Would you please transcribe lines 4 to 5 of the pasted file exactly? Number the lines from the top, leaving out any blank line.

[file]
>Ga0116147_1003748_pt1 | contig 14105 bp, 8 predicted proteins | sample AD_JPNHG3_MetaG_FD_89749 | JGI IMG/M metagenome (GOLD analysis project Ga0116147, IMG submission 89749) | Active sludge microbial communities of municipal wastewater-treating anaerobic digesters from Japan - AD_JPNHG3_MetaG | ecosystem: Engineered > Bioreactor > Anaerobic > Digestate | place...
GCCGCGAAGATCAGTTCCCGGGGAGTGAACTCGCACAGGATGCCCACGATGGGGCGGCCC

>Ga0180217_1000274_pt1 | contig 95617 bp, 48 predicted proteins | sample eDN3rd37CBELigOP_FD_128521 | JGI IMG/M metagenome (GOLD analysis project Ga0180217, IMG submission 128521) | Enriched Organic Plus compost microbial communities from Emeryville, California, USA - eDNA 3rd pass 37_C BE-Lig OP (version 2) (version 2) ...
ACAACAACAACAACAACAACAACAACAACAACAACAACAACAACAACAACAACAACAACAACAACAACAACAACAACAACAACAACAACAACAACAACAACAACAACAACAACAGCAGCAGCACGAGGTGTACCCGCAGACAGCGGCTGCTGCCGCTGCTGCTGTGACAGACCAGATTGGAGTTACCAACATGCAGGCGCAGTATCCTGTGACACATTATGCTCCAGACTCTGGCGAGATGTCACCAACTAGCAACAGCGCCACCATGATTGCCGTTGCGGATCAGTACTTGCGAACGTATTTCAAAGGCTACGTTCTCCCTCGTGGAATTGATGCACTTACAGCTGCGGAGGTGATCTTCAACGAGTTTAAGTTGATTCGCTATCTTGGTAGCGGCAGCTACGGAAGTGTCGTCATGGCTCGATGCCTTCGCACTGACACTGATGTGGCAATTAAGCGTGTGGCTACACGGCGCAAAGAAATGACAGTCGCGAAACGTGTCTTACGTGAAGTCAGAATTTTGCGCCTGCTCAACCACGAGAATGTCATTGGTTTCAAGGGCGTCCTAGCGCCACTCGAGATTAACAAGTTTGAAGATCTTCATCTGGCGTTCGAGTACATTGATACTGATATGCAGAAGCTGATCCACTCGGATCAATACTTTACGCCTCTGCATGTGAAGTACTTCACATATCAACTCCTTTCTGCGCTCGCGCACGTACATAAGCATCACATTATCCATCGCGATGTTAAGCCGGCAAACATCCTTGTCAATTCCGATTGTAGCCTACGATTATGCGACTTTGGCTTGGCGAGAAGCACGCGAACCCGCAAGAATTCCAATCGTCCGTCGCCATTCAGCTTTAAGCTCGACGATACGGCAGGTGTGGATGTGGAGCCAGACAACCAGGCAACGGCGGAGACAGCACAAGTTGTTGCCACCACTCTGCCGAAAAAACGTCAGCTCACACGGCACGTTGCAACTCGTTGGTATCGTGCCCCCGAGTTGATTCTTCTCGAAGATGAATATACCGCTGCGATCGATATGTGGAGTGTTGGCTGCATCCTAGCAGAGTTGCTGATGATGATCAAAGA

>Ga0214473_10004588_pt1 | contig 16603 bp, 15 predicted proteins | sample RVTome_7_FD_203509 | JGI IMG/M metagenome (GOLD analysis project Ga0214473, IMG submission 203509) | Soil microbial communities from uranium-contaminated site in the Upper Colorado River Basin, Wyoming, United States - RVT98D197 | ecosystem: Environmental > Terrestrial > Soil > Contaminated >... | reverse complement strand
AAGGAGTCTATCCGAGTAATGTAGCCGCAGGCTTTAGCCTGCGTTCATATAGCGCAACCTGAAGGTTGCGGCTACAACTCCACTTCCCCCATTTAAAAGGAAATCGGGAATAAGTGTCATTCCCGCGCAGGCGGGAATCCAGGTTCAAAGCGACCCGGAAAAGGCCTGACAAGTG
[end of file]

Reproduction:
ACAACAACAACAACAACAACAACAACAACAACAACAACAACAACAACAACAACAACAACAACAACAACAACAACAACAACAACAACAACAACAACAACAACAACAACAACAACAGCAGCAGCACGAGGTGTACCCGCAGACAGCGGCTGCTGCCGCTGCTGCTGTGACAGACCAGATTGGAGTTACCAACATGCAGGCGCAGTATCCTGTGACACATTATGCTCCAGACTCTGGCGAGATGTCACCAACTAGCAACAGCGCCACCATGATTGCCGTTGCGGATCAGTACTTGCGAACGTATTTCAAAGGCTACGTTCTCCCTCGTGGAATTGATGCACTTACAGCTGCGGAGGTGATCTTCAACGAGTTTAAGTTGATTCGCTATCTTGGTAGCGGCAGCTACGGAAGTGTCGTCATGGCTCGATGCCTTCGCACTGACACTGATGTGGCAATTAAGCGTGTGGCTACACGGCGCAAAGAAATGACAGTCGCGAAACGTGTCTTACGTGAAGTCAGAATTTTGCGCCTGCTCAACCACGAGAATGTCATTGGTTTCAAGGGCGTCCTAGCGCCACTCGAGATTAACAAGTTTGAAGATCTTCATCTGGCGTTCGAGTACATTGATACTGATATGCAGAAGCTGATCCACTCGGATCAATACTTTACGCCTCTGCATGTGAAGTACTTCACATATCAACTCCTTTCTGCGCTCGCGCACGTACATAAGCATCACATTATCCATCGCGATGTTAAGCCGGCAAACATCCTTGTCAATTCCGATTGTAGCCTACGATTATGCGACTTTGGCTTGGCGAGAAGCACGCGAACCCGCAAGAATTCCAATCGTCCGTCGCCATTCAGCTTTAAGCTCGACGATACGGCAGGTGTGGATGTGGAGCCAGACAACCAGGCAACGGCGGAGACAGCACAAGTTGTTGCCACCACTCTGCCGAAAAAACGTCAGCTCACACGGCACGTTGCAACTCGTTGGTATCGTGCCCCCGAGTTGATTCTTCTCGAAGATGAATATACCGCTGCGATCGATATGTGGAGTGTTGGCTGCATCCTAGCAGAGTTGCTGATGATGATCAAAGA

>Ga0214473_10004588_pt1 | contig 16603 bp, 15 predicted proteins | sample RVTome_7_FD_203509 | JGI IMG/M metagenome (GOLD analysis project Ga0214473, IMG submission 203509) | Soil microbial communities from uranium-contaminated site in the Upper Colorado River Basin, Wyoming, United States - RVT98D197 | ecosystem: Environmental > Terrestrial > Soil > Contaminated >... | reverse complement strand